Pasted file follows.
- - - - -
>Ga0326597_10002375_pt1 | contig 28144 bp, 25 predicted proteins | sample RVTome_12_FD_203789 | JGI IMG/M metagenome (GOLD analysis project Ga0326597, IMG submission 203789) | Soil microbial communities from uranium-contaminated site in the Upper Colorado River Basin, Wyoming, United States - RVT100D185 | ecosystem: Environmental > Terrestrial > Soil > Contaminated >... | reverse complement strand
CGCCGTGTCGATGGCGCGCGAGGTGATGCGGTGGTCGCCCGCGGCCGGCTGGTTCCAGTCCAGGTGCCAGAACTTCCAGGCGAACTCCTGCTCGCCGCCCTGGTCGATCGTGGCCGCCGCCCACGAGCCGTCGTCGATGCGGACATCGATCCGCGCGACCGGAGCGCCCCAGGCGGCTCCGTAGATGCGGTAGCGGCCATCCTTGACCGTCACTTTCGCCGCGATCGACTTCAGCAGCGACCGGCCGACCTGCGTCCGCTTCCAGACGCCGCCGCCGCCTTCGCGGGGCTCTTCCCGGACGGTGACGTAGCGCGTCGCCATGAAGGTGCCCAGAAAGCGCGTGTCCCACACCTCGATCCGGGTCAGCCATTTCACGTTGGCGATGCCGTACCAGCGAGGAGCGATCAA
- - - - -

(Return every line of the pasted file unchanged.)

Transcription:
>Ga0326597_10002375_pt1 | contig 28144 bp, 25 predicted proteins | sample RVTome_12_FD_203789 | JGI IMG/M metagenome (GOLD analysis project Ga0326597, IMG submission 203789) | Soil microbial communities from uranium-contaminated site in the Upper Colorado River Basin, Wyoming, United States - RVT100D185 | ecosystem: Environmental > Terrestrial > Soil > Contaminated >... | reverse complement strand
CGCCGTGTCGATGGCGCGCGAGGTGATGCGGTGGTCGCCCGCGGCCGGCTGGTTCCAGTCCAGGTGCCAGAACTTCCAGGCGAACTCCTGCTCGCCGCCCTGGTCGATCGTGGCCGCCGCCCACGAGCCGTCGTCGATGCGGACATCGATCCGCGCGACCGGAGCGCCCCAGGCGGCTCCGTAGATGCGGTAGCGGCCATCCTTGACCGTCACTTTCGCCGCGATCGACTTCAGCAGCGACCGGCCGACCTGCGTCCGCTTCCAGACGCCGCCGCCGCCTTCGCGGGGCTCTTCCCGGACGGTGACGTAGCGCGTCGCCATGAAGGTGCCCAGAAAGCGCGTGTCCCACACCTCGATCCGGGTCAGCCATTTCACGTTGGCGATGCCGTACCAGCGAGGAGCGATCAA